Affiliations: School of Public Health, Physiotherapy and Population Science, University College Dublin, Dublin, Ireland
Note:  Corresponding author: G. O'Donoghue, School of Public Health, Physiotherapy and Population Science, Health Sciences Building, University College Dublin, Belfield, Dublin 4, Ireland; E-mail: email@example.com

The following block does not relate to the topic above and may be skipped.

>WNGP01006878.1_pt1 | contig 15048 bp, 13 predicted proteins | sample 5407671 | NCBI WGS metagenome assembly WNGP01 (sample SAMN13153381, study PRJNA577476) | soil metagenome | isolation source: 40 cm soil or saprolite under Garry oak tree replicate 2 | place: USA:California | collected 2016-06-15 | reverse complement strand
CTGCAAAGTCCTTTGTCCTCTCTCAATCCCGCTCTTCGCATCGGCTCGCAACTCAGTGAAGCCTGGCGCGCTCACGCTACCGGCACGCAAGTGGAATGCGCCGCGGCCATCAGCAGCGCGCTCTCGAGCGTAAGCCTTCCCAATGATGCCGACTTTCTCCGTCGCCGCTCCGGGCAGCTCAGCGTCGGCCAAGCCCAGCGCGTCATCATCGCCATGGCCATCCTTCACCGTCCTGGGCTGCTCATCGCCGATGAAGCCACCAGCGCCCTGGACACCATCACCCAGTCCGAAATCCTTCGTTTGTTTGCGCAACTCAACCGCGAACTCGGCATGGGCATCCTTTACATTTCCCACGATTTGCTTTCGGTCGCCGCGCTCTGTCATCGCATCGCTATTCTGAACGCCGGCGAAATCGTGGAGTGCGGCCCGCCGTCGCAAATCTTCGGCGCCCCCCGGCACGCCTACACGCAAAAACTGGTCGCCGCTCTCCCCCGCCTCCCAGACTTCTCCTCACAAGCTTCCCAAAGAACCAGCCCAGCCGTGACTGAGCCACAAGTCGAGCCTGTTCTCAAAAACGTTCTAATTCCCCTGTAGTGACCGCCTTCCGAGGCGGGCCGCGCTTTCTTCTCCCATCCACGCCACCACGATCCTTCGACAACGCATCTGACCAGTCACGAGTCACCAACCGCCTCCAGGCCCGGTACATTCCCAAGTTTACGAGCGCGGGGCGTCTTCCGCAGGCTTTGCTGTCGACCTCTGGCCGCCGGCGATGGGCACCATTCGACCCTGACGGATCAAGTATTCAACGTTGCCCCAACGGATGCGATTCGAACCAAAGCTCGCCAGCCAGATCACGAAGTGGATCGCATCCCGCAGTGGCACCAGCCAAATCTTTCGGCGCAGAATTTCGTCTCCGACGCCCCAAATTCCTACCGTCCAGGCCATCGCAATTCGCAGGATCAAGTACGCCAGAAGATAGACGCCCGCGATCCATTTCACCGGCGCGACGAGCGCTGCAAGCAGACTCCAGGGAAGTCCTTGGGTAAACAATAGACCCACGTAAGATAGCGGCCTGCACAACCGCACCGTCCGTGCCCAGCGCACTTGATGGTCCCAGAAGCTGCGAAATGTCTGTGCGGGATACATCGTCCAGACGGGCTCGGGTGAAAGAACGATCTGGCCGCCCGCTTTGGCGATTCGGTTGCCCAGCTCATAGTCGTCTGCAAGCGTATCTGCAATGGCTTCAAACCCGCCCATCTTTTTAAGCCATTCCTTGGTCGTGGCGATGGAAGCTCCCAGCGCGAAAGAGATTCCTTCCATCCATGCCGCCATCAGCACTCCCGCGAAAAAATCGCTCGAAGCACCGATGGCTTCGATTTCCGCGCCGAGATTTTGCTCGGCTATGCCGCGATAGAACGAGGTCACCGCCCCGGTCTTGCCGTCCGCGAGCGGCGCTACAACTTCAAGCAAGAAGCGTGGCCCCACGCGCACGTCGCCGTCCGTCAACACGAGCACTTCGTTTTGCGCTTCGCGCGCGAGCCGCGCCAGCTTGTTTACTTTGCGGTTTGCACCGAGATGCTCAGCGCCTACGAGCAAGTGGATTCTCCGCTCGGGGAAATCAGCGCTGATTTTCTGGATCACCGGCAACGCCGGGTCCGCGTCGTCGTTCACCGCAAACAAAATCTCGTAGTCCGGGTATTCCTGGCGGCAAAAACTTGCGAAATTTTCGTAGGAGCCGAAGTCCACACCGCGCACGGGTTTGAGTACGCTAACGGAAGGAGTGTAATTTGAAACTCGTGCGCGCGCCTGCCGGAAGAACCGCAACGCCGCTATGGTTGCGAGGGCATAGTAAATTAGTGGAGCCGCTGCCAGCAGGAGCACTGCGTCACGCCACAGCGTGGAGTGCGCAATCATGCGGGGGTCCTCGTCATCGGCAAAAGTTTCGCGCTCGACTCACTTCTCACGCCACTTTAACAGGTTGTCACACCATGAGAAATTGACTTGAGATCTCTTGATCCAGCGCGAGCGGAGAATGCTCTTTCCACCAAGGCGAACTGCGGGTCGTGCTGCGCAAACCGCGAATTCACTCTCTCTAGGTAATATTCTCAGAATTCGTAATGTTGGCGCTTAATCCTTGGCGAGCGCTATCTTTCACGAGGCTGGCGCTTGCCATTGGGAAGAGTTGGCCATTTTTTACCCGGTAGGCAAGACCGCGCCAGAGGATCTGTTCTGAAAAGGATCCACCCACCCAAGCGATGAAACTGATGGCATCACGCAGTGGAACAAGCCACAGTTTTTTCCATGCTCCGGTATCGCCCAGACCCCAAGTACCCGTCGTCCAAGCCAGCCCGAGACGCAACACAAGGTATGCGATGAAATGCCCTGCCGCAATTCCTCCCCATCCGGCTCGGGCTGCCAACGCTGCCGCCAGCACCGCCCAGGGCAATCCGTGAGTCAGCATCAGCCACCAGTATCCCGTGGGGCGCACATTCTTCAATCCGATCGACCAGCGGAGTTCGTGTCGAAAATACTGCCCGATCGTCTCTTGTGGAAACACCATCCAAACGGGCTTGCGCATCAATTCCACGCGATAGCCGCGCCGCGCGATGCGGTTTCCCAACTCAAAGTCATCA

Abstract: Background: Global epidemiological trends indicate that lifestyle related conditions will dominate illness care for the foreseeable future. With physical inactivity an established risk factor for these conditions, physical activity and exercise prescription have increasing relevance to physiotherapy practice. Purpose: In terms of physical activity and exercise prescription for healthy and clinical populations, the purpose of this study was firstly, to determine senior physiotherapists' knowledge and establish whether a postgraduate qualification enhanced this knowledge and secondly, to investigate their attitudes and beliefs relating to the role of physiotherapy in contemporary practice. Methods: One hundred senior physiotherapists from 27 health care settings throughout Ireland were invited to participate. Each therapist was sent a questionnaire (specifically developed for use in this study). It included seven key sections (73 questions) relating to physical activity and exercise prescription. Three open-ended questions invited comment on priorities for the profession in terms of future practice. Quantitative data was analysed using the Statistical Package for Social Science (SPSS version 18) and a ‘Framework analysis’ methodology was utilised for qualitative analysis. Results: A 71% (n = 71) response rate was achieved. All respondents reported having a specific interest in physical activity and exercise prescription. However, just over half (55%) were aware of international guidelines for physical activity. The following were identified as areas in which the physiotherapists felt they required greater proficiency: exercise prescription for healthy sedentary populations; interventions to promote physical activity and strategies to improve physical activity adherence and exercise prescription for lifestyle-related conditions. Those with a postgraduate qualification reported were significantly more knowledgeable in this field than those without. The main themes that emerged from the open-ended questions were (i) barriers preventing physiotherapists from being experts in physical activity promotion and exercise prescription and (ii) perceptions of the role of the contemporary physiotherapist. Conclusion: Senior physiotherapists identified a need for further education in the areas of health promotion and strategies to improve physical activity adherence. Furthermore, they advocated that contemporary physiotherapists adopt a more prominent role in wellness and prevention, both in the clinical setting and the community. Results of this study provide useful data to inform future developments in physiotherapy undergraduate and postgraduate education. Physical activity and exercise have increasing relevance to contemporary practice in particular in securing a central role for physiotherapists in the prevention and management of lifestyle related conditions.